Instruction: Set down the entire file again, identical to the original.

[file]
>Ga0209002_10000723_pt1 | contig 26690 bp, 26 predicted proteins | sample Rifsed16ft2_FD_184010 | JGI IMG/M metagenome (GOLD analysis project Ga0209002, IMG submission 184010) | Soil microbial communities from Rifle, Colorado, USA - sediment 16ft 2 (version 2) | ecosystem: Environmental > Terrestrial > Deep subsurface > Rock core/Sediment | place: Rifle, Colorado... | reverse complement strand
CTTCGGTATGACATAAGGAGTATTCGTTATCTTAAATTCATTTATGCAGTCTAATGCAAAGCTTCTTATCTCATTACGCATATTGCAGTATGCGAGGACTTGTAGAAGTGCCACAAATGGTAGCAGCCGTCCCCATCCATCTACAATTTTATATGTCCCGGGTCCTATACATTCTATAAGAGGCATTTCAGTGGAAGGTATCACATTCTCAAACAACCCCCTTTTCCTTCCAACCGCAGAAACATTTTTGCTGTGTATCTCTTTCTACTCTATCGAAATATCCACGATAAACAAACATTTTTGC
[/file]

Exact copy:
>Ga0209002_10000723_pt1 | contig 26690 bp, 26 predicted proteins | sample Rifsed16ft2_FD_184010 | JGI IMG/M metagenome (GOLD analysis project Ga0209002, IMG submission 184010) | Soil microbial communities from Rifle, Colorado, USA - sediment 16ft 2 (version 2) | ecosystem: Environmental > Terrestrial > Deep subsurface > Rock core/Sediment | place: Rifle, Colorado... | reverse complement strand
CTTCGGTATGACATAAGGAGTATTCGTTATCTTAAATTCATTTATGCAGTCTAATGCAAAGCTTCTTATCTCATTACGCATATTGCAGTATGCGAGGACTTGTAGAAGTGCCACAAATGGTAGCAGCCGTCCCCATCCATCTACAATTTTATATGTCCCGGGTCCTATACATTCTATAAGAGGCATTTCAGTGGAAGGTATCACATTCTCAAACAACCCCCTTTTCCTTCCAACCGCAGAAACATTTTTGCTGTGTATCTCTTTCTACTCTATCGAAATATCCACGATAAACAAACATTTTTGC